Chaplain Charles Marvin directs
the Chaplaincy Department of the Assemblies of God. He spoke recently
with Scott Harrup, associate editor, about his ministry experiences
in the Navy.
Evangel: You have a strong family
heritage in the military. Tell us about it.
My dad was in the Navy in World War I. My oldest three brothers joined
the Navy when World War II broke out. Im one of 12 children
seven boys and five girls and all of us boys ended up serving
in the Navy. When I graduated from high school, I joined the Navy Reserves
and received submarine training. I was in the reserves for eight years,
remaining for five years on the inactive reserve during my years of
pastoring. I read an article in the Evangel about the need for
chaplains, and in 1971 I came on active duty as a chaplain in the Navy.
I spent 27 years with the service that I love, half that time with the
Evangel: What were some ministry
Marvin: As a pastor for 13
years, I had always worked around church people. One tends to develop
an expected persona for that ministry. My first duty station was with
the Marines at Camp Pendleton in Southern California. Suddenly I was
in combat gear climbing the hills and eating out of tin cans and C-Rations
with Marines. I discovered many of them had a great lack of spiritual
knowledge and I had to go back to the "ABCs" of the faith.
I had to talk about what salvation is, how one is born again, how one
should pray. These men were often completely unchurched and had never
had the basic questions of faith answered by a Sunday school teacher
or youth pastor. Many had just returned from Vietnam and were trying
to transition to peacetime duty. They were trying to overcome terrible
memories and experiences. I had to help them through this.
Over the years, I also served at
a number of Naval facilities and on the ships USS Ajax, USS Holland
and USS Independence. I retired in 1998 as the assistant chief of staff,
religious ministries, at the Marine Corps Recruit Depot in San Diego.
Evangel: Any examples of Gods
protection on your life?
Marvin: I never served in
combat, but there are situations even in peacetime that can bring risk.
God certainly protected me on several occasions when someone emotionally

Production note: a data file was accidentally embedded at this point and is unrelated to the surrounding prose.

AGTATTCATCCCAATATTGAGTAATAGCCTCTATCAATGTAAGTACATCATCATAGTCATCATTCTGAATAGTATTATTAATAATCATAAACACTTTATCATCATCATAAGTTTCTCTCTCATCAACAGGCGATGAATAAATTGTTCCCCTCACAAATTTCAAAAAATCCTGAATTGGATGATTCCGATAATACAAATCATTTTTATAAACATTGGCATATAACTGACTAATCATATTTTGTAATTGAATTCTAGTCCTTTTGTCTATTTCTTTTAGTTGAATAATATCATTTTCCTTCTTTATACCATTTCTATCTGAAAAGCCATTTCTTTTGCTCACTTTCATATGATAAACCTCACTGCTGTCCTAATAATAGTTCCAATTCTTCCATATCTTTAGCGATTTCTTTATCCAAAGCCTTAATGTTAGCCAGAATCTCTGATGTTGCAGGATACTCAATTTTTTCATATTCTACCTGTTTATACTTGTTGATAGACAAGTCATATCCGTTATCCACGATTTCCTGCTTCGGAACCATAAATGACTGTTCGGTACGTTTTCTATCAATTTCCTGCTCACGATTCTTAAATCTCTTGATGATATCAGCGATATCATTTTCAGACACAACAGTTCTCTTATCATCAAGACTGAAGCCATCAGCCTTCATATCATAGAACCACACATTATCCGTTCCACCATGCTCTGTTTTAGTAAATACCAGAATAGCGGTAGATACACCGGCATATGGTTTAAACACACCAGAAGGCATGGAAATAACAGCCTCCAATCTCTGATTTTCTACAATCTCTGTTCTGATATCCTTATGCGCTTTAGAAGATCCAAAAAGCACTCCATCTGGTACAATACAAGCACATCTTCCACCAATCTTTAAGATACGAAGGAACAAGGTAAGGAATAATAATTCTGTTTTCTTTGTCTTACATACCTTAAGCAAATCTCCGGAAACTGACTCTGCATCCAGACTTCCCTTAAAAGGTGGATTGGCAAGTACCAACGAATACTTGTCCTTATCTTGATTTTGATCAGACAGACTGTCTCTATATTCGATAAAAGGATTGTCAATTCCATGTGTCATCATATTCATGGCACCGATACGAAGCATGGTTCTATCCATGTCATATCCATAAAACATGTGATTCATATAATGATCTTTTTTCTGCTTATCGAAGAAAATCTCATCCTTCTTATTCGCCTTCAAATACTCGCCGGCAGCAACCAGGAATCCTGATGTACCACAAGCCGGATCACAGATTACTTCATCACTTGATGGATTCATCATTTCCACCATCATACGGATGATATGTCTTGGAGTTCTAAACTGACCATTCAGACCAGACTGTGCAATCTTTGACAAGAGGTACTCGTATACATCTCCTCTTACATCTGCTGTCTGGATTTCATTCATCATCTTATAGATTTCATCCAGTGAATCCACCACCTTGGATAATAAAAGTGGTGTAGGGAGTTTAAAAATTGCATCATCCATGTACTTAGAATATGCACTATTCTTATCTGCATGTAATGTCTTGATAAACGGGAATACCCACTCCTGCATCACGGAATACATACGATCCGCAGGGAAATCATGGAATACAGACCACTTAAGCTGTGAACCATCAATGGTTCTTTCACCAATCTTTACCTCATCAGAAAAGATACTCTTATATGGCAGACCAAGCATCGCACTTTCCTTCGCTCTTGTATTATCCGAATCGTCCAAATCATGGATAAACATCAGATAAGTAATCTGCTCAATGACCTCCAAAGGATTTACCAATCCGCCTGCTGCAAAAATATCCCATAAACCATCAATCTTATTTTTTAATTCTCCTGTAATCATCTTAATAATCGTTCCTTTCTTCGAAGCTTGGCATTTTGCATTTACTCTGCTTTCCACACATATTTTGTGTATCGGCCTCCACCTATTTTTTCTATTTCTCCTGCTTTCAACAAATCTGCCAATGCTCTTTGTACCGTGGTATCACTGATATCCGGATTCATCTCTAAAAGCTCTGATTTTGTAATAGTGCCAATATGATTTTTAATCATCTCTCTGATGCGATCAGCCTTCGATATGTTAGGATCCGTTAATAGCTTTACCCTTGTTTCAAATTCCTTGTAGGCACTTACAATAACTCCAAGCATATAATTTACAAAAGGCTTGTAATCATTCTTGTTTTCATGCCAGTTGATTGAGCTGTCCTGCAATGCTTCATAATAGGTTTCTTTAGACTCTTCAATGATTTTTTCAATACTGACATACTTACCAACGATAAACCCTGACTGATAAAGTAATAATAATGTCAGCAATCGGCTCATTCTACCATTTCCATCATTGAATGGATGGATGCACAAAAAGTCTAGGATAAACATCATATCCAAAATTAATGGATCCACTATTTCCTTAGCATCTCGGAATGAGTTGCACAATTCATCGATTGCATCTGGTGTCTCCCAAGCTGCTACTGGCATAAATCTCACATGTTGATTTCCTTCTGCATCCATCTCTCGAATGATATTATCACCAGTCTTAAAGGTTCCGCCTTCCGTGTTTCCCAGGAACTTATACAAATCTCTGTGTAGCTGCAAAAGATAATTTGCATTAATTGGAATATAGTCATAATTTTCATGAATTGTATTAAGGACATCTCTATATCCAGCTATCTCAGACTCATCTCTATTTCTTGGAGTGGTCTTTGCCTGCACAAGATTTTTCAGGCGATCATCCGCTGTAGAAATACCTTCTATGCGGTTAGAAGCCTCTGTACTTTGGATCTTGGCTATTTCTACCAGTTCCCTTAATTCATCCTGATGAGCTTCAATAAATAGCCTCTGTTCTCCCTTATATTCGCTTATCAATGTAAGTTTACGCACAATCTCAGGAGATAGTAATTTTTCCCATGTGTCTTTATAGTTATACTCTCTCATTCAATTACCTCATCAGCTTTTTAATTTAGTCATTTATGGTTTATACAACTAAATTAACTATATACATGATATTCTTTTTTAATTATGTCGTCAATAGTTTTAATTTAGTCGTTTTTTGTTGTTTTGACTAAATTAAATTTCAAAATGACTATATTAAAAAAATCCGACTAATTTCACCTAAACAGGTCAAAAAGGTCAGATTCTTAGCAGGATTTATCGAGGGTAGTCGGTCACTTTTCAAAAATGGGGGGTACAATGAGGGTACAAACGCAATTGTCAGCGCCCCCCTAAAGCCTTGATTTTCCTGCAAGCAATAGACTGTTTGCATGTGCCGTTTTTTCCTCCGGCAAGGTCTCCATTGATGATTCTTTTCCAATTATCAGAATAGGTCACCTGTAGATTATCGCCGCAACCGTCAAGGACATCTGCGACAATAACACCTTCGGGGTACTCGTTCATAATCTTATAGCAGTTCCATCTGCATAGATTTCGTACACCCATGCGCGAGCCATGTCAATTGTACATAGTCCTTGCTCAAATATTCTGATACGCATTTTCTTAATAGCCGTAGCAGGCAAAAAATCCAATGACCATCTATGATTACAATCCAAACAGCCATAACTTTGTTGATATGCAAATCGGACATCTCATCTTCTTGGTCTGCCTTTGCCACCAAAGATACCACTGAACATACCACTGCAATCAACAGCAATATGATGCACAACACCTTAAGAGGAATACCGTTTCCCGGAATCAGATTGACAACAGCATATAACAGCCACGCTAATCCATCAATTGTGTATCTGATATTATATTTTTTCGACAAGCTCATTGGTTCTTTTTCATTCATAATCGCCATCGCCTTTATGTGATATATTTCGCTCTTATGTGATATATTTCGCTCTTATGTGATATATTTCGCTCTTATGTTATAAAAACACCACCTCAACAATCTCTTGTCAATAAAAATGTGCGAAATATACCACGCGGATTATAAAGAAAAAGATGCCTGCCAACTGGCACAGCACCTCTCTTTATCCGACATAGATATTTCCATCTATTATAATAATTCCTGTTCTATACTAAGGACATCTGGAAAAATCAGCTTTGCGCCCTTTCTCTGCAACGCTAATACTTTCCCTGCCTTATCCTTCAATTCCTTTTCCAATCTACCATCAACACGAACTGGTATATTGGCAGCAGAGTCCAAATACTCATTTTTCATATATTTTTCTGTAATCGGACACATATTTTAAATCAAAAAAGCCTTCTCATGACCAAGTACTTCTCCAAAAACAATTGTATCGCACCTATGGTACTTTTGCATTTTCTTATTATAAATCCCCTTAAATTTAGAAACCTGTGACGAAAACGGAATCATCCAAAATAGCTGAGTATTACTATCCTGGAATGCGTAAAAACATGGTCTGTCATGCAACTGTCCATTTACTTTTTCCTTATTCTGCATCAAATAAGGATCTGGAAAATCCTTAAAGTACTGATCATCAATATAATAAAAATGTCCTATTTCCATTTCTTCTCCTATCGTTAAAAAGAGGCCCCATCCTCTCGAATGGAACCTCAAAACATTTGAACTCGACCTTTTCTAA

on edge brandished a loaded weapon. One case, in particular, involved
a married couple going through trauma. I had just counseled them and
we were going to their car. As he sat behind the wheel, she and I were
standing next to the car. Suddenly, she pulled a pistol out and shot
him in the head. She turned the gun on me and started screaming. I threw
my hands up and knocked the gun away.
I leaned into the car and saw that
the man was close to death. I just shouted right into his ear that he
should ask for Gods forgiveness in order to be ready for eternity.
Miraculously, he didnt die. He was in a coma for several weeks.
I visited him in the hospital after he regained consciousness. He could
hardly talk, but he said to me in halting speech, "Chaplain, you
probably dont think that I heard what you said. But I did hear
and I did what you asked me to do." That brought tears to my eyes.
Evangel: How did your faith reinforce
your commitment to military service?
Marvin: I told God repeatedly
that I would go wherever He wanted me to go in His service. I never
could have imagined the places where I would minister or with whom or
under what circumstances. If we will keep moving on faithfully, affirming
the scriptural characteristics of God, we can offer ministry in the
midst of difficult circumstances. I may not be able to give a reason
for something I am going through, but I affirm the faithfulness of God
in all of lifes events.
Evangel: Anything else?
Marvin: While visiting our
chaplains in Germany recently I was reminded of the horror of war. But
when I saw some of the concentration camps there, it reminded me that
it is worth any price to fight against totalitarian regimes that would
rob us of our freedom of religion and freedom from fear. I believe our
Armed Forces have a vital mission, and being able to minister to the
men and women who provide for our national security has been very satisfying.